‘A Topman voucher meant so much’ Transgender teenager who found the courage to tell the world talks about the issues he has had to face
- Credit: Archant
With transgender issues high on the cultural agenda – Oscar winner Eddie Redmayne has been tipped for further honours for his portrayal of an artist changing his identity from male to female in the much-praised movie The Danish Girl – one teenager has spoken about what it’s like to go through the process.
Lou Winnan, 18, revealed his transgender journey to the world through social media site Facebook just before Christmas.
Transgender, or trans, means someone whose gender differs from the one they were born with. In Lou’s case, he was born female.
And after years of being bullied, suffering depression, anxiety, suicidal thoughts and feeling stuck in his own body as the wrong gender, the Hertfordshire teenager once known as Louise has gained the courage to speak out about a once hidden topic.
He said: “I had my finger on the publish button of my Facebook status, I was so nervous and felt sick. It felt like that horrid butterfly feeling before meeting someone you like.”
Lou came out as lesbian at the age of 13, started going to a barber shop instead of a hairdressers and began dressing as a man.
Five years later Lou is waiting to continue his journey.
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He is planning to have surgery and to have his name legally changed.
He said: “When my mum used to put me in dresses I used to have a tantrum and refuse to wear them.
“I lost quite a few friends when I came out as a lesbian. Now I don’t see myself as a lesbian, I see myself as a straight guy.
“My nan was the first person ever to ask what to call me, whether to call me her grandson or not.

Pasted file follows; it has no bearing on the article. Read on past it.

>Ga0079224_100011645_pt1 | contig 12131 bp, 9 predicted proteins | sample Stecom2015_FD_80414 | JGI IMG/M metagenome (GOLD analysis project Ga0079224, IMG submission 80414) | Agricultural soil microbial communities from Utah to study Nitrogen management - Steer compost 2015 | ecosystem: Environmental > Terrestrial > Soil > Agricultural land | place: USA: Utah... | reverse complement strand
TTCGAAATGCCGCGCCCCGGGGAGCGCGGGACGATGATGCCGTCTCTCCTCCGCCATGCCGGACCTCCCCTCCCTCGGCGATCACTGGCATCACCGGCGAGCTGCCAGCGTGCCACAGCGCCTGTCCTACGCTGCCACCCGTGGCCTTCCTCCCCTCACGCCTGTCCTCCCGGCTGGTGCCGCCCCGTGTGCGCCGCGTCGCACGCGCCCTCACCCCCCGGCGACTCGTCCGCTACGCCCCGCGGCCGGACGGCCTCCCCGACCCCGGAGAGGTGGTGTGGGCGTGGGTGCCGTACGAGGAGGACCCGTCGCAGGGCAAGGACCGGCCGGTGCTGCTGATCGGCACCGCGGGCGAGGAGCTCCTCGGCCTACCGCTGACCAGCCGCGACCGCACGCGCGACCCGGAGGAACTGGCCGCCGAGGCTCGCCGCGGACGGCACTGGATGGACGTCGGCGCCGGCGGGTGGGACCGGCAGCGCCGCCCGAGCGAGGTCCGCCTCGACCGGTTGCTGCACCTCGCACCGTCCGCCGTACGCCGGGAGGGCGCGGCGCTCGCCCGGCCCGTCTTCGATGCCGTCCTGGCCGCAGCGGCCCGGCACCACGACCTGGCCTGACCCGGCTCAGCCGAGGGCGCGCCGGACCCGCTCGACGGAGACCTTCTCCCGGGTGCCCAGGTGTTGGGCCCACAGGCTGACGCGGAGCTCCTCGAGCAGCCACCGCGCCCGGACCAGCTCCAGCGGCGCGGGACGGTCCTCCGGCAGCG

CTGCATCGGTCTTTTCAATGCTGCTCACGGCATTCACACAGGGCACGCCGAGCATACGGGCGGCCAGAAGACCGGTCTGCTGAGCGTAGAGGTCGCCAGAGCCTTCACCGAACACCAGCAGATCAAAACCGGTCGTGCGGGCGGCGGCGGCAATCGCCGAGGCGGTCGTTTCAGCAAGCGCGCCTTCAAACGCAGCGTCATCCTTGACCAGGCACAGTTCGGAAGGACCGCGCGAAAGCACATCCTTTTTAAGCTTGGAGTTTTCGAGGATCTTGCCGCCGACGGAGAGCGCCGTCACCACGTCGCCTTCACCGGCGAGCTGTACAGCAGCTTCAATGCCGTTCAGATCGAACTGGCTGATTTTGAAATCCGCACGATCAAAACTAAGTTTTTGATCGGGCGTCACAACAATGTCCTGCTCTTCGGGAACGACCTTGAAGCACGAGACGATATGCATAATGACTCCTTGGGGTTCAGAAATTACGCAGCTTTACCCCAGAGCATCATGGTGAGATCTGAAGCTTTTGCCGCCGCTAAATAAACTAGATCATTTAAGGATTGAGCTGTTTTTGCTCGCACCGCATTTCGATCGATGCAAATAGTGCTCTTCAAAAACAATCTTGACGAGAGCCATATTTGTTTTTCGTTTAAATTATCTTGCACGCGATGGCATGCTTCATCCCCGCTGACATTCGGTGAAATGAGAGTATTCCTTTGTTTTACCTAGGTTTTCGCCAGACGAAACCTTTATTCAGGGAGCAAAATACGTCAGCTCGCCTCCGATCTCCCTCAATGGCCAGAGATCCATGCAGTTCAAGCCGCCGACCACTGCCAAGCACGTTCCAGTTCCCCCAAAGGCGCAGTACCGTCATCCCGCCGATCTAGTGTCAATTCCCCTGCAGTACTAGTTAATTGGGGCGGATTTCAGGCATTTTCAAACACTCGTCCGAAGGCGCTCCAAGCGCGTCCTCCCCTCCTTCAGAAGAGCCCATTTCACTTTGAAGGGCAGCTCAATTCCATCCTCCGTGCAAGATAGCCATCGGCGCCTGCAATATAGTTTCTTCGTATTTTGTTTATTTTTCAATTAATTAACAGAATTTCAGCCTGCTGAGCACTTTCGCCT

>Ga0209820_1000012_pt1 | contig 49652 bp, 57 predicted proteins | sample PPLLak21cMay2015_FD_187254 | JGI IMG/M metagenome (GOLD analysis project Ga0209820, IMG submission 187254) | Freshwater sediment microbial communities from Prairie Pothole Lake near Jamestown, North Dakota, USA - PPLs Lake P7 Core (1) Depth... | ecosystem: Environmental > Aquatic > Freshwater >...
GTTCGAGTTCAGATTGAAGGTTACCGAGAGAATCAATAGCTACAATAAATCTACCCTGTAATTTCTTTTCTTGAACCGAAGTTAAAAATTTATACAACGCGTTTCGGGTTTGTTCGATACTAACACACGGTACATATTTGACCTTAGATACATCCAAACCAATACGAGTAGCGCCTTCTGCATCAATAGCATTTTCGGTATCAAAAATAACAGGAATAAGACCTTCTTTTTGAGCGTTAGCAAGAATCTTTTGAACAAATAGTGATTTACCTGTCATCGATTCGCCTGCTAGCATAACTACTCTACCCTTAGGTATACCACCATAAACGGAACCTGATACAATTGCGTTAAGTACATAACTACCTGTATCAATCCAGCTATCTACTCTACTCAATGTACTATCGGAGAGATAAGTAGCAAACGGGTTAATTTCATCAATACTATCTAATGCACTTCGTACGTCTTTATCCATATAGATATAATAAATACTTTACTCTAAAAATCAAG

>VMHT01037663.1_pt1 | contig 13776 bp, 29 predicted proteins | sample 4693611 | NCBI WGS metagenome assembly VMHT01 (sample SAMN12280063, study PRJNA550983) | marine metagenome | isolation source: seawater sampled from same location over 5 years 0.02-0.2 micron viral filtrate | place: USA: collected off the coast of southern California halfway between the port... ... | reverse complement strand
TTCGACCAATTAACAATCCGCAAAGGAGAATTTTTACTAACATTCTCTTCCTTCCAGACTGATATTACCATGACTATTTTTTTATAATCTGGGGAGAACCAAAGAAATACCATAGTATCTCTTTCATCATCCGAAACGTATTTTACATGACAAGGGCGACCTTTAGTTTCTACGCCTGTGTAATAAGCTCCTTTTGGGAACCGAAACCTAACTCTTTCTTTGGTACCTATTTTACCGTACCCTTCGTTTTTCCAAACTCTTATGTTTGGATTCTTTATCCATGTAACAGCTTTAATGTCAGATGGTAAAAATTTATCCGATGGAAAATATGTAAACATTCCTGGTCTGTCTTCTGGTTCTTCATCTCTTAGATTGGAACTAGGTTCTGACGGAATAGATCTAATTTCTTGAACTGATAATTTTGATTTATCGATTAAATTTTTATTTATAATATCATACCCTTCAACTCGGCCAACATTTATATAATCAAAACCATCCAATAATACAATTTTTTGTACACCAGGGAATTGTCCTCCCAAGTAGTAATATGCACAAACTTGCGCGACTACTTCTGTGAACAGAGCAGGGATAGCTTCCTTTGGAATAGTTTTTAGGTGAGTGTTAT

“My oldest brother got me a Topman voucher for Christmas. It means so much to me because it shows they understand.”
Others have shown their understanding in other ways. When Lou worked in a supermarket, he says colleagues were so supportive.
“My manager even said I should use the men’s changing rooms if that made me feel more comfortable,” he said.
But depression, envy and frustration are all part of the process.
He said: “I do feel like a man stuck inside a woman’s body. I believe in reincarnation so I believe that if I die I would come back as a man.
“A big part of this journey for me is helping others and raising awareness for the transgender community.
“I don’t blame people for not understanding, because it is a very difficult situation to understand and that’s what needs to change.”
Members of Herts1125 Who not What (WnW) have been working with Herts County Council’s Youth Connexions to develop support and guidance to young people who are part of the LGBT+ (lesbian, gay, bisexual, transgender and questioning) community.
One of their first steps has been the creation of a website launched last year which aims to offer help, support and information.
You can find out more online by visiting www.youngprideinherts.org.